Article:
Since salmonella infections tend to be classified as a type of stomach flu, causing nausea, vomiting, abdominal cramps, diarrhea, fever, chills, and in general malaise and misery, you should be sure to see your doctor if you’re suffering from these symptoms and believe you might have been exposed to salmonella recently. If you visited the Johnson County Fair and have fallen ill with any of these symptoms, be sure to see your doctor and report your illness in order to help the investigation process solve the issue as quickly as possible!
According to Greenlee, “We were lucky in this outbreak that people recovered and were OK.” She went on to explain that “This particular outbreak, it was people visiting the animal barns. It was people having contact with the fair environment and then eating or touching their faces. We’ve had outbreaks at fairs before; it’s not unusual. It’s just a good reminder to have better hand hygiene and take extra precautions at fair. All these animals are together in the same environment; they’re stressed out. You and your animal are around a lot of new germs, so be a little extra careful in fair environments.”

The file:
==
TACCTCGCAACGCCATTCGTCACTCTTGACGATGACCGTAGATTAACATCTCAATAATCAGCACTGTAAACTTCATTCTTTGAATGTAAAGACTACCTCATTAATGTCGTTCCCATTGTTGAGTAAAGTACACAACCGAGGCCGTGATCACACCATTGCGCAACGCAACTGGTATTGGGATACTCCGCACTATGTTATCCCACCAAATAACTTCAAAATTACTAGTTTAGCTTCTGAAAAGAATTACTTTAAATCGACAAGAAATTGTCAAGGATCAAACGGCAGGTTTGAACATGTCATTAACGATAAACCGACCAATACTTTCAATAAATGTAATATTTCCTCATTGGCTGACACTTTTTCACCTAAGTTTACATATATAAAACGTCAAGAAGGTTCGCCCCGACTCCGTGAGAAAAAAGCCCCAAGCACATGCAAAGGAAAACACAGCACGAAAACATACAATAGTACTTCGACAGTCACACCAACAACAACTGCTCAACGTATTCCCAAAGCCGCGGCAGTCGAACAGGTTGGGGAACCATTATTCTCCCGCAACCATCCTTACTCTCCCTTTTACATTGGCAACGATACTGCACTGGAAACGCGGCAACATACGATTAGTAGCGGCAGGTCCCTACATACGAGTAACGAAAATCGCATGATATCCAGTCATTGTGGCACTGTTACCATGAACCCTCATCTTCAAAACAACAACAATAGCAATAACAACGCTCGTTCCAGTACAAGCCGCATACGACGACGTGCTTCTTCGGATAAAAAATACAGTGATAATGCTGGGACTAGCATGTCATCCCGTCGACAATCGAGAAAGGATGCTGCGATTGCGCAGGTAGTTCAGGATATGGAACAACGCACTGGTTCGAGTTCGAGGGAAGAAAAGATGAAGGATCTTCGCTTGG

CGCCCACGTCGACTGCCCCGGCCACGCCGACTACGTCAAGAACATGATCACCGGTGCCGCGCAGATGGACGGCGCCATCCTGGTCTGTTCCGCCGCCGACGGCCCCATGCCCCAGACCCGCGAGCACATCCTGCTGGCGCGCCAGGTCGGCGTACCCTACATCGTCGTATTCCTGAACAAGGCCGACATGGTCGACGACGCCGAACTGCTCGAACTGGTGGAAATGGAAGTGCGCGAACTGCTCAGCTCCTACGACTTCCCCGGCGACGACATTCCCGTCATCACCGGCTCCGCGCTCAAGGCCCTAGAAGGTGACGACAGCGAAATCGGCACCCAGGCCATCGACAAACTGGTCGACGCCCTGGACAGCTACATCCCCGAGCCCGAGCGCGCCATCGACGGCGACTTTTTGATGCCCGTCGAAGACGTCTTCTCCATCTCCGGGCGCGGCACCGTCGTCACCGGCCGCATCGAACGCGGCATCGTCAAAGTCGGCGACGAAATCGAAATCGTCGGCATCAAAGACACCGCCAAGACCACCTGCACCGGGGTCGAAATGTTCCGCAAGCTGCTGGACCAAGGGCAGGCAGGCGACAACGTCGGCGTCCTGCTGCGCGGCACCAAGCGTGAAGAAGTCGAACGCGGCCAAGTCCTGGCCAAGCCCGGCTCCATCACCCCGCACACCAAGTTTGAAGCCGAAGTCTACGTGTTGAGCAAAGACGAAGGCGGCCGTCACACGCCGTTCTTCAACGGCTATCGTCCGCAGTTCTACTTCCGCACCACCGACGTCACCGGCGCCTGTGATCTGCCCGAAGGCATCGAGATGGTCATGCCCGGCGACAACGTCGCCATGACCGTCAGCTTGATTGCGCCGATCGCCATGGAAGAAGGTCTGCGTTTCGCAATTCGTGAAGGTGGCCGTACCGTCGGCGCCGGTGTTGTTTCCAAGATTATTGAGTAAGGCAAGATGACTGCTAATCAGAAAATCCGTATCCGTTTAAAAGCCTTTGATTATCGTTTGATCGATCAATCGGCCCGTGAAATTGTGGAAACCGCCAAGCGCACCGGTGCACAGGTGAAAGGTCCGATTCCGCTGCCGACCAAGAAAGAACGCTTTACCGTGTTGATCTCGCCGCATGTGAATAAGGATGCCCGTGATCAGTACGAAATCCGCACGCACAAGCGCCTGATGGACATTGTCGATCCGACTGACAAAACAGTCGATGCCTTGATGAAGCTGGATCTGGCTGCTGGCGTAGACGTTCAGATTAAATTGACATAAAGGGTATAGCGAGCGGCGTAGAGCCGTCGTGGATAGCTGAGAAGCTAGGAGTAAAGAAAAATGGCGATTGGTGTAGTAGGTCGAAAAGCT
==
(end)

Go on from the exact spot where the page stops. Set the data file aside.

While most people who are infected with salmonella do recover after a week or so, it’s still a serious situation, especially for the elderly, young children under age 5 or people with a weakened immune system. If you or anyone you know has been affected by salmonella after a visit to the Johnson County Fair, don’t hesitate to contact your healthcare provider, as well as the Wyoming Department of Health. As Schiffer said, the fair board takes participant and animal health very seriously, so don’t hesitate to report your problems in order to get them properly resolved.
If you believe you have developed a Salmonella infection, we want you to know that a Salmonella Lawyer at the Lange Law Firm, PLLC is currently investigating this matter and offering free legal consultations. Our lawyer, Jory Lange became a lawyer to help make our communities and families safer.
If you or a loved one have become ill with Salmonella, you can call (833) 330-3663 for a free consultation or complete the form here.
By: Abigail Ryan, Contributing Writer (Non-Lawyer)